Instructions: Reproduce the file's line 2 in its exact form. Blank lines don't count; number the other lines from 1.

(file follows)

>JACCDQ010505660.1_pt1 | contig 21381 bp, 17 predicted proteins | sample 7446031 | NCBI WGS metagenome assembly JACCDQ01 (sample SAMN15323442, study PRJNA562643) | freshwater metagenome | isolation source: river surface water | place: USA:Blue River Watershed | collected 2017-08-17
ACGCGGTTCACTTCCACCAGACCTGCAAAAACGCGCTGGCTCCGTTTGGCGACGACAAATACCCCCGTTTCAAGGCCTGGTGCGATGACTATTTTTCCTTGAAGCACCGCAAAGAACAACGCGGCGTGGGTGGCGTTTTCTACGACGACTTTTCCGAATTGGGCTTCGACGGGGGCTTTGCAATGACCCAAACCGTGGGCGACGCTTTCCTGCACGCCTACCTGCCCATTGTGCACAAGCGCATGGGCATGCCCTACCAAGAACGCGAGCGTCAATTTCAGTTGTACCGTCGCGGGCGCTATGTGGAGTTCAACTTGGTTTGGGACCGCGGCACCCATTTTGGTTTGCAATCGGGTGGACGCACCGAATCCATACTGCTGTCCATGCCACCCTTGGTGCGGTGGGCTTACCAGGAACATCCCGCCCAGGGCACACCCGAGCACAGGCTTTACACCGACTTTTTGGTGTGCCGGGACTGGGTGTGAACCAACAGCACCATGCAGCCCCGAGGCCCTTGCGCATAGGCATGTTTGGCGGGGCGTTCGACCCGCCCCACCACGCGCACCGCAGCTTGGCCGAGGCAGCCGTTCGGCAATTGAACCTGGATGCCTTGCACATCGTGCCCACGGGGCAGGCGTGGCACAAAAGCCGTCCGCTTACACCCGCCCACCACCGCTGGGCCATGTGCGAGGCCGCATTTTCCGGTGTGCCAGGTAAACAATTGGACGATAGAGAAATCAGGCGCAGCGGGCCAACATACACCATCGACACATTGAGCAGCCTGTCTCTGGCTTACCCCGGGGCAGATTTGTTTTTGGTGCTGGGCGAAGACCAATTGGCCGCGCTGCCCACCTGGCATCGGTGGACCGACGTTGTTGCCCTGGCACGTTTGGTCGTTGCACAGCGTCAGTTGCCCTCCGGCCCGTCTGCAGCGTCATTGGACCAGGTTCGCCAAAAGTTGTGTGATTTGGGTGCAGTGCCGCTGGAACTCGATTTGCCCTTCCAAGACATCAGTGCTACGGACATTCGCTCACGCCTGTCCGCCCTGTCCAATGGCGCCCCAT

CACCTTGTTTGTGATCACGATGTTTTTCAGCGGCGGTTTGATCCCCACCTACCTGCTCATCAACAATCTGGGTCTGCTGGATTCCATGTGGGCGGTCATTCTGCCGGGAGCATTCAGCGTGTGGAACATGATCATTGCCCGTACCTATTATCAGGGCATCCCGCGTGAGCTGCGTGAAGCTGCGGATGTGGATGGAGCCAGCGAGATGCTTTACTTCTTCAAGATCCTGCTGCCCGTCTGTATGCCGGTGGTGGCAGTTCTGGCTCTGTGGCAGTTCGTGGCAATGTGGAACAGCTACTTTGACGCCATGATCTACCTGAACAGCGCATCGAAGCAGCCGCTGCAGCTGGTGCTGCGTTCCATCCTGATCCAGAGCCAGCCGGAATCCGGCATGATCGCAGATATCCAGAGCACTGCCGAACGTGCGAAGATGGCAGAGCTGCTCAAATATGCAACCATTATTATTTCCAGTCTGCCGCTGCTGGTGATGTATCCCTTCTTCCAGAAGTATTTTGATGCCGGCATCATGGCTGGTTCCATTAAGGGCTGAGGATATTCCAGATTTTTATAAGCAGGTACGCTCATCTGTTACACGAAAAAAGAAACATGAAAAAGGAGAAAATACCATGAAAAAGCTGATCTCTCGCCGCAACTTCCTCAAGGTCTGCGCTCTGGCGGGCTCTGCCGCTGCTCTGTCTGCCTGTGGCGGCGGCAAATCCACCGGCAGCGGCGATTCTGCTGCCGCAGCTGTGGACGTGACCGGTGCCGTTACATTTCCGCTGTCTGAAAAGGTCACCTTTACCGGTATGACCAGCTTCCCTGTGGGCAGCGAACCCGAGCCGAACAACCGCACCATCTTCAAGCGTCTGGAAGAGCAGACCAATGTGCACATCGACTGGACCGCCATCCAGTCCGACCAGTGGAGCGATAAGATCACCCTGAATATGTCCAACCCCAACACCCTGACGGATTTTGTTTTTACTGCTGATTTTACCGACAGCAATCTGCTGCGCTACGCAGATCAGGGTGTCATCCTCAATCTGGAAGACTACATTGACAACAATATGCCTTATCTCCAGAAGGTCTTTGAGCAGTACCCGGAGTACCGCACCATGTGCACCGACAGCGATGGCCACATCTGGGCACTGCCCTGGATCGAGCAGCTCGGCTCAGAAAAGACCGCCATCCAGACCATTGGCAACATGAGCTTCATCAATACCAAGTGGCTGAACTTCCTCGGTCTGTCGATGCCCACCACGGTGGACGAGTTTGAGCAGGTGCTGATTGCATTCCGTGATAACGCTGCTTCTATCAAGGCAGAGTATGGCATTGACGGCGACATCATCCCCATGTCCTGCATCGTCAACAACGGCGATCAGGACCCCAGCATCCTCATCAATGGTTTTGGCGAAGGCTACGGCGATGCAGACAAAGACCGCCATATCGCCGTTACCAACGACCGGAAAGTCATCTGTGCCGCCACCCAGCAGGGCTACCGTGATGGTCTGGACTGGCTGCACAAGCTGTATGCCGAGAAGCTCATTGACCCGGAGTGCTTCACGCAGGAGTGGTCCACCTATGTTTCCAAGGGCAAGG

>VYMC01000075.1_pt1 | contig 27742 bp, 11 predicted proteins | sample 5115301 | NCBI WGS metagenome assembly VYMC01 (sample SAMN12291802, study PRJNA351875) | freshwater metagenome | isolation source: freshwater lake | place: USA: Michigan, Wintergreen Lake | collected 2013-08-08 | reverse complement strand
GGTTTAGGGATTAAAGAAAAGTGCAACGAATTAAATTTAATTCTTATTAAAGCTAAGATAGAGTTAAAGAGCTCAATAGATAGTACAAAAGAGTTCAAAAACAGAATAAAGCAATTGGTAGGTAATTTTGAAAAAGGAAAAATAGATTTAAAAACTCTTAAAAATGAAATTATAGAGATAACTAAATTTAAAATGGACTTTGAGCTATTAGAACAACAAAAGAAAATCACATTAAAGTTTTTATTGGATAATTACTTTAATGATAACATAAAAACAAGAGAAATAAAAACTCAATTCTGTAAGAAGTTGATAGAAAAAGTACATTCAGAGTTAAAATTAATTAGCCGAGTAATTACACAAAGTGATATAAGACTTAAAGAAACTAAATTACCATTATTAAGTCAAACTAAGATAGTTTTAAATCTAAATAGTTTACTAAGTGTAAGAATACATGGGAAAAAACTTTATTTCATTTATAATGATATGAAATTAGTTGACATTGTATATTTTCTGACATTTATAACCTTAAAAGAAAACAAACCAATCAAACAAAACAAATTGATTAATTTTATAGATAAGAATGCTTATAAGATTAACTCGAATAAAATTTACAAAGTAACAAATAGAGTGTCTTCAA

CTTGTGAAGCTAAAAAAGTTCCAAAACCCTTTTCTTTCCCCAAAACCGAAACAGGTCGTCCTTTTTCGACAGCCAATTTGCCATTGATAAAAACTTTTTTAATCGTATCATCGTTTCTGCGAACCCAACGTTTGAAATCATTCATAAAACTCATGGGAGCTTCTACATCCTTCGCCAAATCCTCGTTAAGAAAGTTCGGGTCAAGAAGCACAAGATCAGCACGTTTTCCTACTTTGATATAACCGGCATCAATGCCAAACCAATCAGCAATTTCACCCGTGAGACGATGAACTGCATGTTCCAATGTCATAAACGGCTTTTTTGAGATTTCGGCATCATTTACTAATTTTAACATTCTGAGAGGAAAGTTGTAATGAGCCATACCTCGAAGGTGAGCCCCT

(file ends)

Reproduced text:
ACGCGGTTCACTTCCACCAGACCTGCAAAAACGCGCTGGCTCCGTTTGGCGACGACAAATACCCCCGTTTCAAGGCCTGGTGCGATGACTATTTTTCCTTGAAGCACCGCAAAGAACAACGCGGCGTGGGTGGCGTTTTCTACGACGACTTTTCCGAATTGGGCTTCGACGGGGGCTTTGCAATGACCCAAACCGTGGGCGACGCTTTCCTGCACGCCTACCTGCCCATTGTGCACAAGCGCATGGGCATGCCCTACCAAGAACGCGAGCGTCAATTTCAGTTGTACCGTCGCGGGCGCTATGTGGAGTTCAACTTGGTTTGGGACCGCGGCACCCATTTTGGTTTGCAATCGGGTGGACGCACCGAATCCATACTGCTGTCCATGCCACCCTTGGTGCGGTGGGCTTACCAGGAACATCCCGCCCAGGGCACACCCGAGCACAGGCTTTACACCGACTTTTTGGTGTGCCGGGACTGGGTGTGAACCAACAGCACCATGCAGCCCCGAGGCCCTTGCGCATAGGCATGTTTGGCGGGGCGTTCGACCCGCCCCACCACGCGCACCGCAGCTTGGCCGAGGCAGCCGTTCGGCAATTGAACCTGGATGCCTTGCACATCGTGCCCACGGGGCAGGCGTGGCACAAAAGCCGTCCGCTTACACCCGCCCACCACCGCTGGGCCATGTGCGAGGCCGCATTTTCCGGTGTGCCAGGTAAACAATTGGACGATAGAGAAATCAGGCGCAGCGGGCCAACATACACCATCGACACATTGAGCAGCCTGTCTCTGGCTTACCCCGGGGCAGATTTGTTTTTGGTGCTGGGCGAAGACCAATTGGCCGCGCTGCCCACCTGGCATCGGTGGACCGACGTTGTTGCCCTGGCACGTTTGGTCGTTGCACAGCGTCAGTTGCCCTCCGGCCCGTCTGCAGCGTCATTGGACCAGGTTCGCCAAAAGTTGTGTGATTTGGGTGCAGTGCCGCTGGAACTCGATTTGCCCTTCCAAGACATCAGTGCTACGGACATTCGCTCACGCCTGTCCGCCCTGTCCAATGGCGCCCCAT